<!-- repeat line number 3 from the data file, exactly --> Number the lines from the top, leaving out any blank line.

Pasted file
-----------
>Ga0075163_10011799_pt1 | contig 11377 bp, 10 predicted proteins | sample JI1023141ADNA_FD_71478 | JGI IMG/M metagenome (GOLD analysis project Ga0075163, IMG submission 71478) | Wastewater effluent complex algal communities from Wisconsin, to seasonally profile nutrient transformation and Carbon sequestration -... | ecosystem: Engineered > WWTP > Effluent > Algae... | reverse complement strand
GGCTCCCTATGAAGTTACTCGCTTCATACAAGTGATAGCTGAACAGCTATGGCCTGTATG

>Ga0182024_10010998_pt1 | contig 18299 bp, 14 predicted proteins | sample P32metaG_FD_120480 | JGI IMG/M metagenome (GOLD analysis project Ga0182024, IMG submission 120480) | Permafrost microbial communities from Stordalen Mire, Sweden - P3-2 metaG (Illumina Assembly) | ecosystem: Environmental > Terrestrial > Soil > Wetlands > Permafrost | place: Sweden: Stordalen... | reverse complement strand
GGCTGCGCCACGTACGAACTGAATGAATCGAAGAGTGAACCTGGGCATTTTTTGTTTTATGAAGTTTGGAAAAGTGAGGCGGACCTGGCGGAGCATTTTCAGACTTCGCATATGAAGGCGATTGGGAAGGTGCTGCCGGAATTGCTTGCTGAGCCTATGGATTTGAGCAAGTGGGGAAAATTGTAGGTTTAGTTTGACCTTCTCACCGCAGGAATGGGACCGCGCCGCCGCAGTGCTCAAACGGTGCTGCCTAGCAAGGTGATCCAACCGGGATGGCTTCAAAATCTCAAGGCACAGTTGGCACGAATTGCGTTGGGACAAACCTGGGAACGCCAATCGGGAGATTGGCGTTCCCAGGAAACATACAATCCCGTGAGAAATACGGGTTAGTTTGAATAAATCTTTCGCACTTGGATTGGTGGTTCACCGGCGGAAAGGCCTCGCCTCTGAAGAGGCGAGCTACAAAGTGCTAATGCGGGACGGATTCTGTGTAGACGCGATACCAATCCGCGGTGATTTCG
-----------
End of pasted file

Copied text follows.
>Ga0182024_10010998_pt1 | contig 18299 bp, 14 predicted proteins | sample P32metaG_FD_120480 | JGI IMG/M metagenome (GOLD analysis project Ga0182024, IMG submission 120480) | Permafrost microbial communities from Stordalen Mire, Sweden - P3-2 metaG (Illumina Assembly) | ecosystem: Environmental > Terrestrial > Soil > Wetlands > Permafrost | place: Sweden: Stordalen... | reverse complement strand